Next Windows 10 update triggers outrage by continuing to promote Edge | Industry

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Every version of Windows 10 has included some amount of built-in promotion for Microsoft's browser. The forthcoming major , due to ship some time in October, includes a new screen, shown above, that will appear if you run the installers for Chrome or Firefox. The advertisement is on by default (though it can be disabled by following the “Open settings” link) and exists in addition to the smaller messages that appear when you actually run third-party browsers for the first time.

Most people will not see this message (if they're upgrading an existing Windows 10 machine and, hence, already have the non-Microsoft browser of their choosing installed) or may see it once (if they're installing a non-Microsoft browser on a fresh installation), and then, clicking “install anyway” does what you'd expect; the third-party browsers install, can be configured as the default browser, and run normally just as they always did.

Microsoft's decision to promote Edge within the operating system has prompted some amount of outrage and anger among certain kinds of Windows users and certain segments of the tech press. I struggle to believe that this is a problem that regular Windows users are suffering—it seems more likely to me that they either don't notice the promotions at all or just click through them to dismiss them without ever really considering what they say—but some users do notice and aren't impressed. Because, of course these users know Edge exists; they're explicitly choosing not to use it. Why is Microsoft being so invasive and telling them something that they already know and don't care about?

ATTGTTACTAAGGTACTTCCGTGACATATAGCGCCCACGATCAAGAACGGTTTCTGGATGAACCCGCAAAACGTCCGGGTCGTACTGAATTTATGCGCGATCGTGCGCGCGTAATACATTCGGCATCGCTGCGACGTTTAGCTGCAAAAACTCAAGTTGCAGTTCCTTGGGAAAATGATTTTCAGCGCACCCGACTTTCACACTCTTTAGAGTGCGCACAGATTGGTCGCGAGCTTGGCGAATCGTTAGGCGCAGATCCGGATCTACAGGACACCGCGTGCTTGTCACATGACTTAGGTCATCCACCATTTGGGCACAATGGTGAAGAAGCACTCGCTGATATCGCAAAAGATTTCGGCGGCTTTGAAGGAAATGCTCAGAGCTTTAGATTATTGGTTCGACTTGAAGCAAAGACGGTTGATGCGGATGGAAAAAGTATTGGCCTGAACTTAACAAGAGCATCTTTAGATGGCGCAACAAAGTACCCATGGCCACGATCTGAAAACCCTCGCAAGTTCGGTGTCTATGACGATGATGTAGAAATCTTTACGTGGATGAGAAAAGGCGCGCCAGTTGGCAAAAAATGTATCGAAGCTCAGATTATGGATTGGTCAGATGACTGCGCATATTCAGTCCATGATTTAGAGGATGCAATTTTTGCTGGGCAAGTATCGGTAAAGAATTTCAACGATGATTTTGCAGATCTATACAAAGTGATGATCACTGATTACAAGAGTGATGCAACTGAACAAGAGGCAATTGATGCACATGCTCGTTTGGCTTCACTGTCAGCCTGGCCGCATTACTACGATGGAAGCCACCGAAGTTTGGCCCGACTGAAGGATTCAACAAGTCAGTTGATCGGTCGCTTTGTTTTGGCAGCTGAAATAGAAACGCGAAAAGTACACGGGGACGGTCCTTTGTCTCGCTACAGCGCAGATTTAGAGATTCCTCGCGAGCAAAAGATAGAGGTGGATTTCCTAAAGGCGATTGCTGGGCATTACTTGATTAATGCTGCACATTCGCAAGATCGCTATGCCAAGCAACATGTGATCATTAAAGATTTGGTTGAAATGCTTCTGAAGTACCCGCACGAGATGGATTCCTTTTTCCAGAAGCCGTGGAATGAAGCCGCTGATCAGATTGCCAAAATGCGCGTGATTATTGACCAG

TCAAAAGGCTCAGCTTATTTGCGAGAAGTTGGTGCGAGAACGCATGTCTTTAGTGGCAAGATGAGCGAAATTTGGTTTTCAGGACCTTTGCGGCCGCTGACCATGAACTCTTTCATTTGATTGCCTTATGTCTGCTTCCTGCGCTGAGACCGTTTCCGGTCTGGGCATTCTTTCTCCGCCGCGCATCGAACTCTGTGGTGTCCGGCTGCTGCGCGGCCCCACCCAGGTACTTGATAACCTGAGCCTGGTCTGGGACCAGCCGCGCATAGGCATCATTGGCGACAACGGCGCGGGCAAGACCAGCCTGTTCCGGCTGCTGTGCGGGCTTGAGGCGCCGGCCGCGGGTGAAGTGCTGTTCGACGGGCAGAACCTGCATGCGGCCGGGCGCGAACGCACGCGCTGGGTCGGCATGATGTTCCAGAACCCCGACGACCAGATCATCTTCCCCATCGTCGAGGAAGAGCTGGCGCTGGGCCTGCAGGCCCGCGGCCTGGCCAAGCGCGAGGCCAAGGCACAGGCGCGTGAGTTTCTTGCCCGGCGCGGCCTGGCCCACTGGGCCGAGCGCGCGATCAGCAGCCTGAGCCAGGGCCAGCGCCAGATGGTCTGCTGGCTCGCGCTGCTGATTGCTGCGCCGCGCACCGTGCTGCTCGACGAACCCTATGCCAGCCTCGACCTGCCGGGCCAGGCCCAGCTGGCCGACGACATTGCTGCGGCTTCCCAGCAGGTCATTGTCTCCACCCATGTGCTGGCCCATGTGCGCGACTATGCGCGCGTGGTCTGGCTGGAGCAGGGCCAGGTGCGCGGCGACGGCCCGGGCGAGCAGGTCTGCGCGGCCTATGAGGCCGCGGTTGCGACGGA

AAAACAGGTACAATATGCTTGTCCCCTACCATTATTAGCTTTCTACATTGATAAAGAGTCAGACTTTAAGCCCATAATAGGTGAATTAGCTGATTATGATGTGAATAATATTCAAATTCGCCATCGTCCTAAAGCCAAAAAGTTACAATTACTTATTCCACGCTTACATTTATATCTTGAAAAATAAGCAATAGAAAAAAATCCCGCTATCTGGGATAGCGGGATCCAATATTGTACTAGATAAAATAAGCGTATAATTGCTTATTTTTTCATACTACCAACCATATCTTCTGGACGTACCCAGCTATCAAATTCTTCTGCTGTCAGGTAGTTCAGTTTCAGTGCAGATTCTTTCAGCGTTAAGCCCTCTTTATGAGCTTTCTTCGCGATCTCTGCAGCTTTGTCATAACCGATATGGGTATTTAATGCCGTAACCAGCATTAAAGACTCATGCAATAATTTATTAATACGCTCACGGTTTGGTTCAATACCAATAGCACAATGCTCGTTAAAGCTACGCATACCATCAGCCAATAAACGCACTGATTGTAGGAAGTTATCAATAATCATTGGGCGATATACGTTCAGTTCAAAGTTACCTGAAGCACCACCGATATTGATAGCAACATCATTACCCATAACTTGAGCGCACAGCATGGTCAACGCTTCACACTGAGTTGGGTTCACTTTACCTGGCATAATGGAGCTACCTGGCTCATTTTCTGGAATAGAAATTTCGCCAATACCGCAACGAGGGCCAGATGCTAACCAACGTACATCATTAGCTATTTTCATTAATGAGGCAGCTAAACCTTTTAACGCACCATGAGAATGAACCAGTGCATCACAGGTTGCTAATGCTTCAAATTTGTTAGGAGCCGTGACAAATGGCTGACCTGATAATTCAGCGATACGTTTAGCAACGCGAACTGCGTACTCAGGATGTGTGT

This kind of promotion isn't unique to Microsoft, of course. Use Edge with any Google property and you'll get asked—repeatedly—to give Chrome a spin. As if we lived under a rock and didn't know that Chrome existed! YouTube, both on the Web and in the Android app, is forever asking me to subscribe to YouTube Red (or some other paid service; I don't actually remember exactly which one, because I am so accustomed to just dismissing the damn message without actually reading it). I'm pretty sure even Apple has done things to try to coax me into using iCloud or its music service.

And these companies are going to continue to do this kind of thing because, guess what, it works. Sometimes people will subscribe to YouTube Red. Sometimes they'll think, “OK, I'll give Edge a shot and see if I like it.” Sometimes they'll be inspired to try Chrome. These companies wouldn't risk the annoyance factor if it didn't pay off. But it does. These companies love nothing more than collecting usage data; you can bet that they're only doing this because they're seeing an upside to it.

It's not even surprising that these things work. That's because for a lot of people these promotions are actually telling them something they don't know. They don't know that the blue “e” is no longer the reviled Internet Explorer of old, the one that they know they shouldn't use because their much more knowledgeable family member told them not to use it. They don't know that YouTube has subscription services that kill the ads and add extra features. Some of them might not even know that the blue “e” isn't, in fact, the only way to get on the Internet—they might not know that Chrome or Firefox exist. What knowledgeable users see as annoying nagging is, for other users, fresh and new information.

Some things that Microsoft has done in Windows 10 are pretty gross; the promotion of Candy Crush in the Start menu, for example, feels dirty in the way that OEM-bundled crapware feels dirty: money is changing hands there in a way that doesn't do anything to benefit the end user. But pointing out that there's an actually pretty decent built-in browser? Telling users that they don't need to install Adobe Reader (and hence expand their attack surface area) just to read some PDFs? This is harmless, and for many people, it's informative. And until and unless it stops working, power users and press can complain all they like; the promotions aren't going to go away.

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